Last December, a year-old political party formed by anticorruption activists came to power in India’s capital, after a startling debut performance in Delhi’s local assembly elections. Within days, the new government, led by a former tax man named Arvind Kejriwal, announced a series of anti-graft investigations. Only 49 days into its term, however, Kejriwal and his colleagues resigned, ostensibly because their minority government could not push through an anticorruption bill. The party now has its eyes set on India’s parliamentary elections, set to occur this May.
Much has been written about India’s mercurial Aam Aadmi (“Common Man”) Party (AAP): its origins, its dedicated volunteers, its transparent campaign finance procedures, its vague policies regarding anything but corruption, and its missteps (some of which Russel Stamets discusses in a useful recent post on the FCPA Blog). Despite this, there has been little discussion regarding AAP’s place as a single-issue party in India’s deeply fractured political landscape, and little attempt to draw lessons from the successes and failures of anticorruption parties in other parts of the world. Yet the experience of anticorruption parties in Central and Eastern Europe–as documented and analyzed by Andreas Bågenholm –offers both hope and important lessons to AAP and its supporters.
In a fascinating paper, Bågenholm assesses the electoral and policy accomplishments of eighteen anticorruption political parties across ten countries, from the Czech Republic to Estonia and Bulgaria, over the past two decades. The results should please AAP’s supporters: in general, the anticorruption parties studied have done well in elections; they have served as valuable junior coalition partners in national governments; and their influence in government coincides with improved national performance on anticorruption measures. This suggests that AAP may be able to advance its anticorruption agenda by forming a coalition with more established, mainstream parties in Indian elections. However, Bågenholm also makes two observations that should make Mr. Kejriwal and his colleagues wary.
First, of the ten parties studied that participated in more than one election, all but one dropped their anticorruption rhetoric during their second campaign. (This is in contrast to other European niche parties, like Green or radical right parties.) It is unclear why this happened–it may just be a coincidence, or a product of a changing political climate across the region. But it could also be that voters suffer from “anticorruption campaign fatigue”, especially with incumbent parties. Bågenholm wonders if an anticorruption strategy “can only be used successfully once and preferably by a new party.”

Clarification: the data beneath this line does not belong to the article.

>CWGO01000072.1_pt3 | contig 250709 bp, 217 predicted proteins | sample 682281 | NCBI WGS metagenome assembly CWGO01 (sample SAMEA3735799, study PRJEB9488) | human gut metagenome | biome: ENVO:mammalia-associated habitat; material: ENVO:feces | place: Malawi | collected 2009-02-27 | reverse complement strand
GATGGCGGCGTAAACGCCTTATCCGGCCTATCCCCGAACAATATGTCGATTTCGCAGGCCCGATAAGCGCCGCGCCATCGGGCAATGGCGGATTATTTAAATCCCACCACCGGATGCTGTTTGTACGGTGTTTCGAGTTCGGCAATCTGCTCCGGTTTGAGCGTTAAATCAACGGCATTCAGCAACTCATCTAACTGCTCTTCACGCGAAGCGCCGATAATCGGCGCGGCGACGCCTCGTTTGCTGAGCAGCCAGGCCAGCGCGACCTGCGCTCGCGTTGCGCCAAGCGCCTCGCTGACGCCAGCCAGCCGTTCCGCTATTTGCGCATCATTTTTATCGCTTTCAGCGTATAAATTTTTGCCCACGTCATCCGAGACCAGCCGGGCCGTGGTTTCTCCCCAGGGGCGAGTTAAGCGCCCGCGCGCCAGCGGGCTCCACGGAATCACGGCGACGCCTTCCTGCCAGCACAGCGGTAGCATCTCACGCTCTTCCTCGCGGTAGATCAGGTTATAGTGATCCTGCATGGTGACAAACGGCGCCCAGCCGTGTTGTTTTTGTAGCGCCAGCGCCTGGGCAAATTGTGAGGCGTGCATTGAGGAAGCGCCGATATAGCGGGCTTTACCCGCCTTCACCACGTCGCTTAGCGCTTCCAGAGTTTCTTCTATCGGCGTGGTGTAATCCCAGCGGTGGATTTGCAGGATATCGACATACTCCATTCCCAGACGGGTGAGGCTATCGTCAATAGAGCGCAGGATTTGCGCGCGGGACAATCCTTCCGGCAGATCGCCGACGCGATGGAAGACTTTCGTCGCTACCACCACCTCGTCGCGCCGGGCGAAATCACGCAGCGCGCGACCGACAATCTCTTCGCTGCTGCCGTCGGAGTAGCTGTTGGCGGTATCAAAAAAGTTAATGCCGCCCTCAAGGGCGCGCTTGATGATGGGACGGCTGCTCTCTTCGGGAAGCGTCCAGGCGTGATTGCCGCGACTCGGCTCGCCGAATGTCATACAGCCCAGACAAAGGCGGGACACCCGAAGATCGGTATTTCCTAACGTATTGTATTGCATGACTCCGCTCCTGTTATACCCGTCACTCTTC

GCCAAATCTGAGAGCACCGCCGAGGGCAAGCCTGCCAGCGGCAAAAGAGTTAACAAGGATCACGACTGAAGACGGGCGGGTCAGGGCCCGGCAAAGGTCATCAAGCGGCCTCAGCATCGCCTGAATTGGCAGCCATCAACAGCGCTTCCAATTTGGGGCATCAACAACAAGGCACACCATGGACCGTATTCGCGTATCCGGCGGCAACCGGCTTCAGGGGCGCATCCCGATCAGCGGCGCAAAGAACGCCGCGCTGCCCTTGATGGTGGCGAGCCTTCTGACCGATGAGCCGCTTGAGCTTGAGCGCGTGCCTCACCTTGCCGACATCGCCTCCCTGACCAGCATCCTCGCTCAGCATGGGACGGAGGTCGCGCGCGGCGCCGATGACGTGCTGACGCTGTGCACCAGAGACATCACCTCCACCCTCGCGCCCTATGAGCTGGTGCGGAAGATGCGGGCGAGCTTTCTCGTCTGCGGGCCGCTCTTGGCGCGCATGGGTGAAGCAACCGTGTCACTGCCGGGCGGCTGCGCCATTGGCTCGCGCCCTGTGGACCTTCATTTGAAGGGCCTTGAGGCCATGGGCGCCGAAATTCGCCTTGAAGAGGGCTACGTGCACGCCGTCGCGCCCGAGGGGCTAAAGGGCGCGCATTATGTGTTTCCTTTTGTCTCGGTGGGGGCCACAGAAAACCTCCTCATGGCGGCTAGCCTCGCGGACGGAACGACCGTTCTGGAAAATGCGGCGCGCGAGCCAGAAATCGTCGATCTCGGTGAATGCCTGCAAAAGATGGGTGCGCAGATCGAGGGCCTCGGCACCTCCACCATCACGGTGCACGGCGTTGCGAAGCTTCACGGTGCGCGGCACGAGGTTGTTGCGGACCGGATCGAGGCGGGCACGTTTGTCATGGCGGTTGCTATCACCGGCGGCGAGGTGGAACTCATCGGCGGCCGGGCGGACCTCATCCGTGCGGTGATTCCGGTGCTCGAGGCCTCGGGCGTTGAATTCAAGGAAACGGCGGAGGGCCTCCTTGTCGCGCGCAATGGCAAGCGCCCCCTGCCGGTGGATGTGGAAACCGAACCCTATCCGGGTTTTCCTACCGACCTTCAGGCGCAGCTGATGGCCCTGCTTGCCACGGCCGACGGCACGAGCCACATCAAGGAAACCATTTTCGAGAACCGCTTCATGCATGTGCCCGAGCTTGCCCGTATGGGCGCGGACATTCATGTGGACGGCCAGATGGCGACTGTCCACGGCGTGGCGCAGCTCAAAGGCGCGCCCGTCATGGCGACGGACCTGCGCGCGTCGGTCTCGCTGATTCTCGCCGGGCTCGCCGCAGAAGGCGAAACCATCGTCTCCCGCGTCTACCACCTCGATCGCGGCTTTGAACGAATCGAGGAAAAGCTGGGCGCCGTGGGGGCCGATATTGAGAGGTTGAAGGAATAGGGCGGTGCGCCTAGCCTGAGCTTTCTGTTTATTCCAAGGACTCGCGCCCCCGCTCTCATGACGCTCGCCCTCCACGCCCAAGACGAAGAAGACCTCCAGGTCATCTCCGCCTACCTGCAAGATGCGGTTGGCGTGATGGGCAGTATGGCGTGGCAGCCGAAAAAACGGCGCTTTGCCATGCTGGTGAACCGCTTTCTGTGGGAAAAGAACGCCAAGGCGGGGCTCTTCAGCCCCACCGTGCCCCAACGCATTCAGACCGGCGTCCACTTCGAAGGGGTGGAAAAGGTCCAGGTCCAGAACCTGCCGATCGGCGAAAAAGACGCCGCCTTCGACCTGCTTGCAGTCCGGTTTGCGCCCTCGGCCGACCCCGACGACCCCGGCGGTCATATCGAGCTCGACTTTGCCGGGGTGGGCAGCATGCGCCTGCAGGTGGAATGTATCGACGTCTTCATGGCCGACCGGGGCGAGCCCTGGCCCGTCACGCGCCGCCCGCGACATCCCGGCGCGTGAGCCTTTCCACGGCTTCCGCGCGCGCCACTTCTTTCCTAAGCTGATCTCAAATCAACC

Second, Bågenholm observes that anticorruption parties do better if they begin in opposition rather than in government. This may be because it is easy to be an anticorruption watchdog in opposition, but considerably harder to focus exclusively on this issue when the party is expected to govern. AAP itself often found it difficult to run a government during its 49 days in power in Delhi.
Although there are clear differences between Indian and European politics, the AAP can draw lessons from Bågenholm’s observations. If Mr. Kejriwal wants to build a sustainable organization that lasts beyond India’s current electoral cycle, he should ensure that AAP offers a political vision beyond fighting corruption. AAP should also have a strategy for preserving its credibility when it finds itself in a position of power.
So far, the party appears to be well-positioned to handle these matters. AAP has convened numerous committees to offer policy recommendations for a national manifesto. The party also learned to stand its ground when it was in power in Delhi. AAP did not win a majority of seats in Delhi’s assembly elections: the party came to power with the outside support of the scandal-plagued Congress party. AAP made it clear that it would step down from power if the Congress blocked any part of its agenda. Barely a month into its term, the party pushed an anti-graft bill that Congress could not stomach. The bill did not pass, and AAP stepped down from power… just in time to begin campaigning for India’s May elections.